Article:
Peter couldn’t figure out why Jesus kept asking him that.   We’ve struggled with it too.  Was it just a way of making sure Peter was serious this time, before his eventual reinstatement as a disciple?  Or perhaps it was what needed to happen for reconciliation between the teacher and the student, the Lord and the servant?  Perhaps Jesus needed to forgive Peter, and make sure Peter knew and accepted that he was forgiven.  Maybe it was just Jesus drumming into Peter’s head that something of huge significance was being decided between them.  

I don’t think it was any of those reasons.  Instead, I think it was that Peter was claiming his identity as a follower of Jesus.  A Christian, to use the later terms.  Peter decided to publicly declare that he was following Jesus.  Like St. Paul’s choice, it was a costly decision.  Peter was eventually martyred in Rome, under the Emperor Nero.  Christianity was a hard, expensive choice.   Death by upside down crucifixion is a significantly more serious consequence than missing the first quarter of an NFL game.   Peter could have kept saying No.  He would have lived longer.

So why did they do it?  Why should WE do it?  Why not just sleep in, get in the brunch line first, keep our money and our time all to ourselves?  It’s not dangerous now, at least here in the US (it’s plenty dangerous in some parts of the world)  but it’s at least inconvenient.  I hope you have asked yourself that question before.  If not, I urge you to ask yourself now.    What would you say, if somebody asked you why you bother with following Jesus?

If somebody asked me, here are some of the things I might say;

Christians believe that by Christ’s death and resurrection, He has conquered the power of death.  We will still die, but we will someday be resurrected because Jesus was resurrected. 

Christians believe that God the Father sent Jesus to save us – not just to pay a blood sacrifice for our sins (although some of us might see it that way), but to show us how to live.  God’s intention in sending Jesus was to create God’s Kingdom on earth.  Christianity isn’t simply about going heaven when you die, but about building a world of justice and peace here NOW, while we’re alive.  And we believe that Jesus will return to finally set right all the things that we COULDN’T set right, but in the meantime, doing as much as we can is our work.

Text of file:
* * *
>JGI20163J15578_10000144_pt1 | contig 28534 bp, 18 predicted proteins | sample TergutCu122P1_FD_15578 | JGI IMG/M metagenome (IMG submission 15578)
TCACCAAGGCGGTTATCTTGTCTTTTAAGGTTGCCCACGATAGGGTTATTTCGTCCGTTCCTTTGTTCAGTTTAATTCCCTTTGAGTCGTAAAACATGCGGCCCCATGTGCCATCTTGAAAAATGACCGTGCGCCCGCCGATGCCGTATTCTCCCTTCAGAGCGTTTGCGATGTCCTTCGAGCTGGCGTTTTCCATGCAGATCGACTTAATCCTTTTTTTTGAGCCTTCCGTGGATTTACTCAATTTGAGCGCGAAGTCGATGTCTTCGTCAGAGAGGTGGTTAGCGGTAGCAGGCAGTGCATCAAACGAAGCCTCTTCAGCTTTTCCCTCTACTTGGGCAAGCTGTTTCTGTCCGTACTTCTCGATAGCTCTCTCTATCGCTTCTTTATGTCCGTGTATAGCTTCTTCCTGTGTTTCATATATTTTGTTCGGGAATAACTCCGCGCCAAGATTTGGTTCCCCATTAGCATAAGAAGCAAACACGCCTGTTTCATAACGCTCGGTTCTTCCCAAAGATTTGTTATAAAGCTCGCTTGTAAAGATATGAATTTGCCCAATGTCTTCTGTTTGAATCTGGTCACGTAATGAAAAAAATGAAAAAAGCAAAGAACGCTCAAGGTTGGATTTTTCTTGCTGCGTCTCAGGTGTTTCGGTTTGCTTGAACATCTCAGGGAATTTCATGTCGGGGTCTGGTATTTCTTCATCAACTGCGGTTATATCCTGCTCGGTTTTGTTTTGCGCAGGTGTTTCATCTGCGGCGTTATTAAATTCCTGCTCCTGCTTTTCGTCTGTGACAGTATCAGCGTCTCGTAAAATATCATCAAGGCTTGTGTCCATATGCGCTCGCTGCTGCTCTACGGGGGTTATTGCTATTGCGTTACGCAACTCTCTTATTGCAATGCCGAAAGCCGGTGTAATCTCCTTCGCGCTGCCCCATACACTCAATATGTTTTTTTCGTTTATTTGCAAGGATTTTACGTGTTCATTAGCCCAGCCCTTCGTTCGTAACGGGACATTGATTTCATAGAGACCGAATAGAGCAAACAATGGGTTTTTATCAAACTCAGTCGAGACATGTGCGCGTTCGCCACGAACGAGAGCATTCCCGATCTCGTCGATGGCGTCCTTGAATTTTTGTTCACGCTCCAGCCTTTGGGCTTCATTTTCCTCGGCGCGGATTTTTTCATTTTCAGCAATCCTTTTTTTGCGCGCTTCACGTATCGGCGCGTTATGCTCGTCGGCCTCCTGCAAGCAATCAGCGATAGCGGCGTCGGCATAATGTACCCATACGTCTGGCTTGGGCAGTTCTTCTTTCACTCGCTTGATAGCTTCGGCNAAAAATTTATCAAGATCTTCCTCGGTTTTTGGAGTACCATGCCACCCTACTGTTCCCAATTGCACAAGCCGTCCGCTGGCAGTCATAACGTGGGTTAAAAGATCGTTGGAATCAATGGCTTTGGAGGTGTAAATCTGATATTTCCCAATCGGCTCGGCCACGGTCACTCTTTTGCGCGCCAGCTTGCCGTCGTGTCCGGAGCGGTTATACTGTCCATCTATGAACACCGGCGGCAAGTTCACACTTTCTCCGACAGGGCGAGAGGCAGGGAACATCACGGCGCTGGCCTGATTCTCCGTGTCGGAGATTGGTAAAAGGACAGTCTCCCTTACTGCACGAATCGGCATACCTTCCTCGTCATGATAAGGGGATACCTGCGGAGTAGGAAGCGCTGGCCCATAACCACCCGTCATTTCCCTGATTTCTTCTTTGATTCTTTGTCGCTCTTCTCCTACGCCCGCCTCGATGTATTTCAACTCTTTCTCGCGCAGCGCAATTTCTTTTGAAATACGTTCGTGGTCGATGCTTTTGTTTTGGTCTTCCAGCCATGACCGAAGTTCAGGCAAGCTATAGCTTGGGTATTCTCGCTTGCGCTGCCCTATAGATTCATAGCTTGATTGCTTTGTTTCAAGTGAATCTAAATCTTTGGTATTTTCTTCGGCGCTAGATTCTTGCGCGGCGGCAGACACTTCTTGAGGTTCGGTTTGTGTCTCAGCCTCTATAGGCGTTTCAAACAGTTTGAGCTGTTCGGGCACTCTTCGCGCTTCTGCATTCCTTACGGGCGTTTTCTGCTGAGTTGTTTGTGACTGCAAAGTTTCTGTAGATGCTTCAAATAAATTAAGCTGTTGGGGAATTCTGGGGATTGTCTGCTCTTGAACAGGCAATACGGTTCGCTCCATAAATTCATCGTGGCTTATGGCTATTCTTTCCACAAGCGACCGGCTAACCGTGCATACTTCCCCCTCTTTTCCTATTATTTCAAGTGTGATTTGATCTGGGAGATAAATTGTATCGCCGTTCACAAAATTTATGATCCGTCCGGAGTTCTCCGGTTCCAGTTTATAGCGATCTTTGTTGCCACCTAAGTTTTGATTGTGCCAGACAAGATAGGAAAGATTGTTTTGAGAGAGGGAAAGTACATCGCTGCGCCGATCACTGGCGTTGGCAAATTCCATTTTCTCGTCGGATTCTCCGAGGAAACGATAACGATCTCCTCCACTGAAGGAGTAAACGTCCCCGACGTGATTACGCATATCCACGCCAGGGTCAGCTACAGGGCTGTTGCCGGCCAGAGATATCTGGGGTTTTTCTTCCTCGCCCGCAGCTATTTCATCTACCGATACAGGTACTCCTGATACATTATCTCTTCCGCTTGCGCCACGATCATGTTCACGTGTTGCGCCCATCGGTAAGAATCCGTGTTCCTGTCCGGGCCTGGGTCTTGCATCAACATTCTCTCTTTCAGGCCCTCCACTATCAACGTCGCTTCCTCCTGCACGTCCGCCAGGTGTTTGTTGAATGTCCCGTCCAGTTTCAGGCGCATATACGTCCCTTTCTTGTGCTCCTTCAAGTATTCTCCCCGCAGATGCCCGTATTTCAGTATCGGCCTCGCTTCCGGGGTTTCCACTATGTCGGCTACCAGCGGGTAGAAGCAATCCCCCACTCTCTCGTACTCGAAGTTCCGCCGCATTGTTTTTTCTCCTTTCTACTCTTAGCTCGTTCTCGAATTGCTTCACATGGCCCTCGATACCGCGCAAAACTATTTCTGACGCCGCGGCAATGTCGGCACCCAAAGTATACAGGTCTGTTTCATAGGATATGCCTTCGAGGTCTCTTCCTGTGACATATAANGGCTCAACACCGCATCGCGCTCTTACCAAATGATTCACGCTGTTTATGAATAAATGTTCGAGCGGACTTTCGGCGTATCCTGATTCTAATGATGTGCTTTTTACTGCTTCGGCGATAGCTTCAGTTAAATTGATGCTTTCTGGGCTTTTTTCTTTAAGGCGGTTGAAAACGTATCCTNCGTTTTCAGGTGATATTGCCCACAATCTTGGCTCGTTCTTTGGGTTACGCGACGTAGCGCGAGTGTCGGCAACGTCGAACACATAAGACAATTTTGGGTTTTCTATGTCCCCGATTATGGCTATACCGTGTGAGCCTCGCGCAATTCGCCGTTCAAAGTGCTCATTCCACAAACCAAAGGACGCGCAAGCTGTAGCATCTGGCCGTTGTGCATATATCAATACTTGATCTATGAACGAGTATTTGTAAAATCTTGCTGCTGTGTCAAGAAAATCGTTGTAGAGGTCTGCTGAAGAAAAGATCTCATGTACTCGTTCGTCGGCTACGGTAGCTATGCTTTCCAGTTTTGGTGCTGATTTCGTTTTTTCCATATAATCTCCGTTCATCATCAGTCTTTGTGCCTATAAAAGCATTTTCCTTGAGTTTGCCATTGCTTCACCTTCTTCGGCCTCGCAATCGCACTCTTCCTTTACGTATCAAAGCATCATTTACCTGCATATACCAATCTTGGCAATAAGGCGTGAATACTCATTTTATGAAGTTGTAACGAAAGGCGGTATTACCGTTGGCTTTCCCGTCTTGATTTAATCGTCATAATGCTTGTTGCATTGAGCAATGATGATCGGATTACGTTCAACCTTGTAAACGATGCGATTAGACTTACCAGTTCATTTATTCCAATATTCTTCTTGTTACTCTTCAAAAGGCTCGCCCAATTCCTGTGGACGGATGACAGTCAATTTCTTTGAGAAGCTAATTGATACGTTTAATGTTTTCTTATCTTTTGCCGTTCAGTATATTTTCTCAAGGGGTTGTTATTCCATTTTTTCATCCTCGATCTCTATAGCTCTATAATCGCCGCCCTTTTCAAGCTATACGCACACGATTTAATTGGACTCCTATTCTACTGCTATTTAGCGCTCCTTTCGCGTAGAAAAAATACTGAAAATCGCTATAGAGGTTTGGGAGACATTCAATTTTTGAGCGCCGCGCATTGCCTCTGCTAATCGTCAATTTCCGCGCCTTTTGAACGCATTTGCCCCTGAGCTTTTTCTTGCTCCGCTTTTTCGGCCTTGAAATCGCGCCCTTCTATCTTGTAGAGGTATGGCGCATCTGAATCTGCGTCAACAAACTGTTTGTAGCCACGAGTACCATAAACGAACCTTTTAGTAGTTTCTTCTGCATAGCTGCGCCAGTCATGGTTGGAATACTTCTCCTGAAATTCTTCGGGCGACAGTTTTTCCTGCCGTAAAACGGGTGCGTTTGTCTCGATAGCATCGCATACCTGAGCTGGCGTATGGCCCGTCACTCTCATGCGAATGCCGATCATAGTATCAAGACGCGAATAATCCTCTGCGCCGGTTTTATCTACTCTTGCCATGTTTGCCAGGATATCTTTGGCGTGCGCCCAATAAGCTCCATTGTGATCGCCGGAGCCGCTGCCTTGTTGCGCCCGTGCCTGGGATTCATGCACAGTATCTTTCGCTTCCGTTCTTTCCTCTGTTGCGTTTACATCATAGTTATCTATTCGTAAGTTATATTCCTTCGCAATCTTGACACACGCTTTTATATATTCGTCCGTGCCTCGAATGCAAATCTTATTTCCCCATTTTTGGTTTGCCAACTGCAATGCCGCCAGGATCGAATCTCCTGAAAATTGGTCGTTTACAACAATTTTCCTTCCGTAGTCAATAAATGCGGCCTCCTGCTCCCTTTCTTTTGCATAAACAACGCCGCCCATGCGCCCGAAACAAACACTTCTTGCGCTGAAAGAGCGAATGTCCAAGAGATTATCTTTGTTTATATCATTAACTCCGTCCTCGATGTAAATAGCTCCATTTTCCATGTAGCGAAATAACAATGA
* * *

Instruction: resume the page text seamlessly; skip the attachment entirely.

Christians believe that the Holy Spirit is the presence of God that infuses and surrounds us.  God isn’t some distant, disinterested deity out in the far reaches of space; Our Creator is as close as our next heartbeat, and is constantly prompting us to prayer and directing our impulses.  The Holy Spirit is our guide, our advocate, and our comforter.  

We believe that though we may suffer in this life, we are never alone in our suffering – God is always with us.  And God always redeems our suffering by grace.

We believe that Christians are the very hands and feet of Christ in the world.  Until Jesus comes again, we are to be tireless, relentless, and fearless in sharing the Good News, and fighting back the evils that lead to poverty, suffering, and untimely death. Yes, it can be political.  If you follow a Lord who was executed as an enemy of the state, that can happen.

We believe that when believers come together to work for good in this world, that evil can and will be overcome.  When Jesus said that the gates of hell would not prevail against his church, He was talking about ALL believers, every one of those disciples down through the centuries who have worked and prayed and struggled, and done the right thing when it wasn’t the easy thing.

We believe.  We do all the tedious little chores.  We donate money and sweat and time.  We acknowledge publicly that we believe in Jesus as Lord and Savior, or at least we try to live our life so that belief is implicit.  And we do it all because we know that the LORD loves us beyond measure.  That Jesus lived, died, and rose from the grave - for us.

So, are you one of Jesus’s disciples?  Do you love Him?  Can you say that for sure, come what may, good days or dark days?  There are sheep to be fed, and Jesus is waiting for an answer.


© 2019 St. Paul's Episcopal Church
Connected Sound - Websites for the Barbershop Community